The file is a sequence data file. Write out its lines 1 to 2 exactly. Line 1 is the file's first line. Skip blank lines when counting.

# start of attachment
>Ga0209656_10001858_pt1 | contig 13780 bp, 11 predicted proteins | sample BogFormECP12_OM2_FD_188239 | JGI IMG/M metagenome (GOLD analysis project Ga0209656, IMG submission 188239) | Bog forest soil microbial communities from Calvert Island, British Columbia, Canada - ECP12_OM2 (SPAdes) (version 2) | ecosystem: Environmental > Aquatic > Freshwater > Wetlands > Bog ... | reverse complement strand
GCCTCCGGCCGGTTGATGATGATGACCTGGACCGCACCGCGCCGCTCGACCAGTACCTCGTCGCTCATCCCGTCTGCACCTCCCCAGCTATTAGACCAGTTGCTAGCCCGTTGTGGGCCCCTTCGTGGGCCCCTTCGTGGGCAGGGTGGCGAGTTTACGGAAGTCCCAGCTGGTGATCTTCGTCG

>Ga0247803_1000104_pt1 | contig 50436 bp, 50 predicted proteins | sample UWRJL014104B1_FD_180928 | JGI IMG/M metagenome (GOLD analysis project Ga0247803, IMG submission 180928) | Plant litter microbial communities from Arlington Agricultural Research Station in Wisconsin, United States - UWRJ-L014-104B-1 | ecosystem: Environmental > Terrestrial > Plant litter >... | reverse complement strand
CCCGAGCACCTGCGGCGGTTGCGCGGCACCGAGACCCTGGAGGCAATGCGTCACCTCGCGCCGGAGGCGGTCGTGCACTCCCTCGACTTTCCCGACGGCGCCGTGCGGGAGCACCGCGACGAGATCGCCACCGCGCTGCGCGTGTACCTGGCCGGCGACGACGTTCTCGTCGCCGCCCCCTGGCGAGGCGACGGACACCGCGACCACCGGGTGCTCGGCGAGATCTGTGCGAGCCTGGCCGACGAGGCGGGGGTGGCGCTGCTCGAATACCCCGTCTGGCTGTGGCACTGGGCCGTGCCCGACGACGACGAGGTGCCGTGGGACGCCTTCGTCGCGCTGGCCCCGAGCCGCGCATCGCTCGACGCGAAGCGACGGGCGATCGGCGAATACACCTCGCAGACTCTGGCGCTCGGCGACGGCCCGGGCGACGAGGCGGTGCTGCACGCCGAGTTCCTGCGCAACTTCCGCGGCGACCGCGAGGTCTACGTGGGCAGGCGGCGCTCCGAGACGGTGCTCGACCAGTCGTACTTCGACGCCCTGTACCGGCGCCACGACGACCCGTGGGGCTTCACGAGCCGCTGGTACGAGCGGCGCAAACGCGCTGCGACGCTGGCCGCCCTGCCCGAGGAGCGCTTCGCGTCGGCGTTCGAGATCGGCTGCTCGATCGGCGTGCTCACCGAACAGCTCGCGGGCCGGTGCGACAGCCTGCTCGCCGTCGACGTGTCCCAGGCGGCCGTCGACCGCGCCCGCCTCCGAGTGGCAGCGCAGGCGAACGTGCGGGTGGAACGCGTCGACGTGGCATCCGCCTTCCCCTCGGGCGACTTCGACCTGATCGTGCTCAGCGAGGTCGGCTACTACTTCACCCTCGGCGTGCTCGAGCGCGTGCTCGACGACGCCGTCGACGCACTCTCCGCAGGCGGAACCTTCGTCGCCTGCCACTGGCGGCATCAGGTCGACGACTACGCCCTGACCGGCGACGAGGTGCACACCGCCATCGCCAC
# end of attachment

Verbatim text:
>Ga0209656_10001858_pt1 | contig 13780 bp, 11 predicted proteins | sample BogFormECP12_OM2_FD_188239 | JGI IMG/M metagenome (GOLD analysis project Ga0209656, IMG submission 188239) | Bog forest soil microbial communities from Calvert Island, British Columbia, Canada - ECP12_OM2 (SPAdes) (version 2) | ecosystem: Environmental > Aquatic > Freshwater > Wetlands > Bog ... | reverse complement strand
GCCTCCGGCCGGTTGATGATGATGACCTGGACCGCACCGCGCCGCTCGACCAGTACCTCGTCGCTCATCCCGTCTGCACCTCCCCAGCTATTAGACCAGTTGCTAGCCCGTTGTGGGCCCCTTCGTGGGCCCCTTCGTGGGCAGGGTGGCGAGTTTACGGAAGTCCCAGCTGGTGATCTTCGTCG